Don’t Drink Diet Soda and Drive

Posted by Lawrence Taylor on May 25th, 2006

The following findings reported in the May 22, 2006 issue of Digestive Disease Week indicate that you might want to be as concerned about the mixer in your drink as the amount of alcohol before you get behind the wheel:


When alcohol is mixed with beverages such as orange juice or soda, the rate of alcohol absorption into the blood stream depends not only on the individual, but also the "mixer." Researchers at the Royal Adelaide Hospital in Australia analyzed alcoholic beverages mixed with diet or regular soda (with sucrose) to determine the rate of gastric emptying and blood alcohol response. They found that alcohol combined with sugar-free mixers were processed through the stomach and entered the blood stream much more quickly than alcohol with regular mixers.

Researchers analyzed eight male volunteers who consumed orange-flavored vodka beverages with both a diet mixer and regular mixer. Participants were monitored to track the rate at which the mixer was emptied from the stomach and their subsequent blood alcohol concentration (BAC) levels. From this study, the team discovered that the substitution of artificial sweeteners for sucrose in mixed alcoholic beverages may have a substantial effect on the rate of gastric emptying and the blood alcohol response. The time to empty half of the diet drink from the stomach was 21 minutes, compared to regular drinks which took 36 minutes for the same degree of emptying. Peak blood alcohol concentrations were substantially greater with diet drinks at an average of 0.05 percent, while regular drinks measured at 0.03 percent BAC.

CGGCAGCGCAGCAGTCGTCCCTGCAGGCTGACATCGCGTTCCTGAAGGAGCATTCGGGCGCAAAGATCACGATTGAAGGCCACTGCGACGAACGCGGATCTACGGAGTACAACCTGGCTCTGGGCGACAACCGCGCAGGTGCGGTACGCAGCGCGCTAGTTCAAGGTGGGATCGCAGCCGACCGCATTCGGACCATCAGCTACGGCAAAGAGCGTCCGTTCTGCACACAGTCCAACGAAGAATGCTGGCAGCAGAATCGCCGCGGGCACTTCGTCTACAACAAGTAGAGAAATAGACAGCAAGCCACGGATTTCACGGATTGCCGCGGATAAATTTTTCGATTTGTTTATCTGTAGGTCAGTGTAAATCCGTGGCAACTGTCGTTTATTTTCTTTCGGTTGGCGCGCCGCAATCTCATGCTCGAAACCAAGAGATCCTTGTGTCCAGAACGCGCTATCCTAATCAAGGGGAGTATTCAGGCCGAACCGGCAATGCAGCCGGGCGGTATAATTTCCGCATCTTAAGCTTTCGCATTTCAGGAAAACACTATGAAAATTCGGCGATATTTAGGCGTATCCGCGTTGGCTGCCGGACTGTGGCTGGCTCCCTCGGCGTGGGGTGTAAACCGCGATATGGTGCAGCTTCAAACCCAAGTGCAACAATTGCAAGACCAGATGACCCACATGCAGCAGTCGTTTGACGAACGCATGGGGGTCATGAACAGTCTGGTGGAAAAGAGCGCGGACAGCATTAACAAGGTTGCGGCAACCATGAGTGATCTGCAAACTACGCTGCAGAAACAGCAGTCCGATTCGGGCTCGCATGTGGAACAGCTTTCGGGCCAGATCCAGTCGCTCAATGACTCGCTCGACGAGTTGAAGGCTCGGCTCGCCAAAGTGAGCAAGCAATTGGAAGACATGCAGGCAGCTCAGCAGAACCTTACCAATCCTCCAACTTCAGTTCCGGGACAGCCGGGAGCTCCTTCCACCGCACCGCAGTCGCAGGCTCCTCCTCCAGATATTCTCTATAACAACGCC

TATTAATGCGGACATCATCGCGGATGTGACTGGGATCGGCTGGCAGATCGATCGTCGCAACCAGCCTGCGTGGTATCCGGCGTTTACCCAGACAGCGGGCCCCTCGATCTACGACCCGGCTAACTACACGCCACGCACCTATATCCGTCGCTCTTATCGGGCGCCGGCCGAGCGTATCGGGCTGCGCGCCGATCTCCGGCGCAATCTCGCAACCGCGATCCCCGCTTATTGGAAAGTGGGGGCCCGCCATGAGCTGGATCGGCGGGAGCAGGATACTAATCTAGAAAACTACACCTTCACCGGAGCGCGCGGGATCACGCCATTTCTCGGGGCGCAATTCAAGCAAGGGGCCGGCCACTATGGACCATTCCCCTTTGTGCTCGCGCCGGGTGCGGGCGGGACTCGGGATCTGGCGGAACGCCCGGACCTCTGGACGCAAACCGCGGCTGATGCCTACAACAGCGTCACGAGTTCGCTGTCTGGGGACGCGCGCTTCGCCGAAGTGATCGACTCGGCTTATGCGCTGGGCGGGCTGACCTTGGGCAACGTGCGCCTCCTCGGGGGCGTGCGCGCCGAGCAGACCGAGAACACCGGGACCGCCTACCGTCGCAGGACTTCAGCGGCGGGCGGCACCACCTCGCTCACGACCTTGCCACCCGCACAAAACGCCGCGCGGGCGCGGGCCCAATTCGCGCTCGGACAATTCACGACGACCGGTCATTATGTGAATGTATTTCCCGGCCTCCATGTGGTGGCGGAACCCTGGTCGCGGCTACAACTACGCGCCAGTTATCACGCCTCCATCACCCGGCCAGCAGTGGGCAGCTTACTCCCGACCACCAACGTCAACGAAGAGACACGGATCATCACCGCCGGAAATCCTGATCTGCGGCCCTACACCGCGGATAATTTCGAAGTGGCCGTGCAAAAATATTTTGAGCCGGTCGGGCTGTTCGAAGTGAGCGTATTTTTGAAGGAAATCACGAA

"Today, more and more people are shifting personal preferences by choosing 'diet' drinks as a healthier alternative," said Chris Rayner, M.D., of Royal Adelaide Hospital and lead author of the study. "What people do not understand is the potential side effects that diet mixed alcoholic drinks may have on their body's response to alcohol."

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